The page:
Artemisia frigida

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Artemisia frigida
Conservation status

Secure (NatureServe)
Scientific classification
Kingdom: Plantae
(unranked): Angiosperms
(unranked): Eudicots
(unranked): Asterids
Order: Asterales
Family: Asteraceae
Genus: Artemisia
Species: A. frigida
Binomial name
Artemisia frigida

Artemisia frigida is a species of flowering plant in the aster family known by the common names fringed sagebrush, prairie sagewort, arctic sage and pasture sage (however it is not closely related to the true sages Salvia). It is native to Europe, Asia, and much of North America, in Canada and the western United States.[1] In parts of the north-central eastern United States it is an introduced species.[2]

This plant is a perennial plant[1] but with a woody base.[2] The stems spread out, generally forming a mat or clump up to 40 centimetres (1.3 ft) tall. The stems are covered in lobed gray-green leaves which are coated in silvery hairs. The inflorescence contains many spherical flower heads each about half a centimeter wide and lined with woolly-haired, gray-green or brownish phyllaries. The flower heads contain several pistillate ray florets and many bisexual disc florets. The plant is aromatic, with a strong scent.[1][2] This plant can make a great many seeds.[3] It can also spread by layering; in some years it produces very few seeds.[2]

This plant is common and dominant or codominant in many areas, especially in dry and disturbed habitat types. It is common in the Rocky Mountains and Great Plains in North America, where it occurs in grasslands, shrublands, and woodlands, among others. It has a tendency to increase in areas that have been heavily grazed by livestock. Overgrowth of the plant is sometimes an indicator of overgrazing on rangeland.[2] It sometimes becomes an aggressive weed.[3][4] Ranchers have considered the plant to be both an adequate forage species and a worthless nuisance species.[2]

A number of wild animals consume the plant, including white-tailed jackrabbits and sage grouse.[2]

The plant is cultivated for its foliage effects, and has gained the Royal Horticultural Society's Award of Garden Merit.[5]

This sagebrush had a variety of uses for Native American groups.[6] It was used medicinally for coughs, colds, wounds, and heartburn by the Blackfoot. The Cree people used it for headache and fever and the Tewa people took it for gastritis and indigestion. It also had ceremonial and veterinary applications, including for the Blackfoot, who reportedly used the crushed leaves to "revive gophers after children clubbed them while playing a game".[7] Among the Zuni, the whole plant is made into an infusion for colds. Sprigs of this plant and corn ears are attached to decorated tablets and carried by female dancers in a drama. The sprigs are also dipped in water and planted with corn so the corn will grow abundantly.[8]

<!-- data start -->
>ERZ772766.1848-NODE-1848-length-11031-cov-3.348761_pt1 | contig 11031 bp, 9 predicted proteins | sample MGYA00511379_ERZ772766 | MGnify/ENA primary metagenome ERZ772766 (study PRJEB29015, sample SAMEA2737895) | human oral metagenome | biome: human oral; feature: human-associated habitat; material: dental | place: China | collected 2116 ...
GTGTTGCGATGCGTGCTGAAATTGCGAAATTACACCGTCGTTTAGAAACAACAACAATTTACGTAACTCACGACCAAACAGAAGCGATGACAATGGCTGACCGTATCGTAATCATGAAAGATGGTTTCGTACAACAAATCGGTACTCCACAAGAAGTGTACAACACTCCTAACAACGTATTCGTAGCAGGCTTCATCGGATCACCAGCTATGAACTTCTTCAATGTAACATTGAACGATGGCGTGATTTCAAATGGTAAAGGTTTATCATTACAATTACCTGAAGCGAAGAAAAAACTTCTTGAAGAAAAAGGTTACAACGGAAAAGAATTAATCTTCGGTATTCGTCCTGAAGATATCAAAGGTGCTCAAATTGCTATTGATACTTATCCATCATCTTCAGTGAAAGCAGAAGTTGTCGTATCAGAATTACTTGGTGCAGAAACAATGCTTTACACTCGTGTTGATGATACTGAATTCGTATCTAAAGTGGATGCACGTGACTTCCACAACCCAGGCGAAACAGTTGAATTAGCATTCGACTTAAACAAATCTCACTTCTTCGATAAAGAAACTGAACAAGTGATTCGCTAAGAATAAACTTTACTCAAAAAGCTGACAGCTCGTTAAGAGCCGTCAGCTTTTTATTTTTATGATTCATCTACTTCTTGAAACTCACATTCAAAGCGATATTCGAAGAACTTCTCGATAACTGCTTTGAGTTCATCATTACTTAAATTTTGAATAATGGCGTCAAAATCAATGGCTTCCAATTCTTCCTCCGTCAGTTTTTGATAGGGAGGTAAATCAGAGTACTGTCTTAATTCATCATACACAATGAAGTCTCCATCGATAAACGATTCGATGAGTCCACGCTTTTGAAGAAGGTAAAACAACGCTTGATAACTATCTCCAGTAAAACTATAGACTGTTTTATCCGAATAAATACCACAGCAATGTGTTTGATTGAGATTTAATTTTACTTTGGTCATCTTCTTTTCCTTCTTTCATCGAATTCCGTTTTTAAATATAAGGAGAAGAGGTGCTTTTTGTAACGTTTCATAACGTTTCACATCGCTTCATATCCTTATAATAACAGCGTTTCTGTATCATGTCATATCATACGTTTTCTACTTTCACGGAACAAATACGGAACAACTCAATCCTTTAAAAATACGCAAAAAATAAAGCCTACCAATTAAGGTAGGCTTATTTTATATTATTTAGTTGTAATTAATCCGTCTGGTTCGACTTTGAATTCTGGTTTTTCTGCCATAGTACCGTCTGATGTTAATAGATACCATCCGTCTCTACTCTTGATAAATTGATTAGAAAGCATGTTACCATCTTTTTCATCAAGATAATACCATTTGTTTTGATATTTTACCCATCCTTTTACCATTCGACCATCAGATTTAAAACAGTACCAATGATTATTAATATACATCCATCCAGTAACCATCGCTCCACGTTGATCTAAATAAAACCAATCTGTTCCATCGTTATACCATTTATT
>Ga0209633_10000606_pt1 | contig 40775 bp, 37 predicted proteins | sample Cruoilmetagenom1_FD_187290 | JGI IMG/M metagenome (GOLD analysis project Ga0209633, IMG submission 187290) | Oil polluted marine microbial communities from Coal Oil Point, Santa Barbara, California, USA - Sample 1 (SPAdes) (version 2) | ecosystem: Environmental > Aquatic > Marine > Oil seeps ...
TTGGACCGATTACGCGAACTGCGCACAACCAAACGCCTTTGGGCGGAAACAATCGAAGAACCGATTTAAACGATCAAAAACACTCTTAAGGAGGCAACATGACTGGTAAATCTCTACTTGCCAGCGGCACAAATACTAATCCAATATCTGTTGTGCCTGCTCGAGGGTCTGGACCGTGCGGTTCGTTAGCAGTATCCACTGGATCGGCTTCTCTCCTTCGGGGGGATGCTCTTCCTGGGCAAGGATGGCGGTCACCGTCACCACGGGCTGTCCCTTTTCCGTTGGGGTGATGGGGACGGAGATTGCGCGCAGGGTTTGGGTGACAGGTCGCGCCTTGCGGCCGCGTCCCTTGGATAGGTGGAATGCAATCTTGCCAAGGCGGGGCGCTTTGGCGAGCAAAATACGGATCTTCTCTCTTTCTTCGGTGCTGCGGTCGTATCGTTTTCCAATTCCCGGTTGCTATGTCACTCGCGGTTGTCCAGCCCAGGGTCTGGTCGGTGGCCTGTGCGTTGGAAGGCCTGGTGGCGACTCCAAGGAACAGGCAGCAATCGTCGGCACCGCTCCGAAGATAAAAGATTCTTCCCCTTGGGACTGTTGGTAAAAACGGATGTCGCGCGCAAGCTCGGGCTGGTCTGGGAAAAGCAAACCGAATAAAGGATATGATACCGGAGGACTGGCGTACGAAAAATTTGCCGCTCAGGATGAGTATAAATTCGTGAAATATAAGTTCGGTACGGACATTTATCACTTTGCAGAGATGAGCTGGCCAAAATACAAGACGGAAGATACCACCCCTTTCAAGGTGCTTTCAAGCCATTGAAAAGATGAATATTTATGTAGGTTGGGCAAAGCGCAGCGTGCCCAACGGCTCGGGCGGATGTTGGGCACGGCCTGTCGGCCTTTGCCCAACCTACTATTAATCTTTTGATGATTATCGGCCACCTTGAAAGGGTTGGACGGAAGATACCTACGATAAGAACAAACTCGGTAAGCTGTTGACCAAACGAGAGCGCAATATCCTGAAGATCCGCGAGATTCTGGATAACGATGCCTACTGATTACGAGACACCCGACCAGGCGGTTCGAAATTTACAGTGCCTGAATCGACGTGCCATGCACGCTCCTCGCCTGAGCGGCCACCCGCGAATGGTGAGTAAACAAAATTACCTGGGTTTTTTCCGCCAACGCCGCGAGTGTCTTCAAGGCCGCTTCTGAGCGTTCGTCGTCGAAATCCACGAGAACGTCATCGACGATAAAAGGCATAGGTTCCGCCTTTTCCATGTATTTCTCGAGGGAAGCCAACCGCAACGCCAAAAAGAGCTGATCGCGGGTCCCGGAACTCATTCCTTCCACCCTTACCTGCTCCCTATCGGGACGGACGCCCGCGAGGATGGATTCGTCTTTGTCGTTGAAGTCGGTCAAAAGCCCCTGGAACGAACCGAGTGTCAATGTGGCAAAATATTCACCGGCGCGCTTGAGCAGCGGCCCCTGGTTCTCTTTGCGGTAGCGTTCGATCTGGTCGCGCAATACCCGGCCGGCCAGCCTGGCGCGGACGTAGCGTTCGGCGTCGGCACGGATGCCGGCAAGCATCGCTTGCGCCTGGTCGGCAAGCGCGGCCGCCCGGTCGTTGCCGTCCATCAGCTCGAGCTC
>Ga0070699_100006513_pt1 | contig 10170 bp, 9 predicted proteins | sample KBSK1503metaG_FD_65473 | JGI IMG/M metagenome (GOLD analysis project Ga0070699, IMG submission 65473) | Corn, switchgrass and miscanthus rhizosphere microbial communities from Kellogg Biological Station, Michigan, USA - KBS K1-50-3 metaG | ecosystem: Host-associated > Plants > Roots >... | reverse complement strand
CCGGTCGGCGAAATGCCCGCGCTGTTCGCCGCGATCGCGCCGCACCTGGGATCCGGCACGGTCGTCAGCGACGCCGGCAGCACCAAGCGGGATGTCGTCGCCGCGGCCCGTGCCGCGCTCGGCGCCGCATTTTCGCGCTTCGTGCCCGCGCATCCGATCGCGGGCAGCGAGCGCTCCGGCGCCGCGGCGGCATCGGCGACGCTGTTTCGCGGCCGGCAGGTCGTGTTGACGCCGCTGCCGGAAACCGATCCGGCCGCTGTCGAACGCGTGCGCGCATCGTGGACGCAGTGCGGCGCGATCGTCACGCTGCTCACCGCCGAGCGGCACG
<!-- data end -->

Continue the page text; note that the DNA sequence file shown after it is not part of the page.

This plant is also used in landscaping and for erosion control and revegetation of rangeland.[2] It is drought-resistant.[3][9]


  1. ^ a b c Leila M. Shultz (2006). "Artemisia frigida". Magnoliophyta: Asteridae, Part 6: Asteraceae, Part 1. Flora of North America 19. Oxford University Press. p. 519. ISBN 978-0-19-530563-0. 
  2. ^ a b c d e f g h McWilliams, Jack (2003). Artemisia frigida. In: Fire Effects Information System, [Online]. U.S. Department of Agriculture, Forest Service, Rocky Mountain Research Station, Fire Sciences Laboratory. Retrieved December 30, 2011.
  3. ^ a b c Peat, H. C. & G. G. Bowes (1994). "Management of fringed sagebrush (Artemisia frigida) in Saskatchewan". Weed Technology 8 (3): 553–558. JSTOR 3988028. 
  4. ^ Wilson, R. G. (1982). "Germination and seedling development of fringed sagebrush (Artemisia frigida)". Weed Science 30 (1): 102–105. JSTOR 4043228. 
  5. ^ "RHS Plant Selector - Artemisia frigida". Retrieved 21 July 2013. 
  6. ^ Artemisia frigida. USDA NRCS Plant Guide. Retrieved December 30, 2011.
  7. ^ Artemisia frigida. University of Michigan Ethnobotany. Retrieved December 30, 2011.
  8. ^
  9. ^ Artemisia frigida. US Forest Service. Retrieved December 30, 2011.

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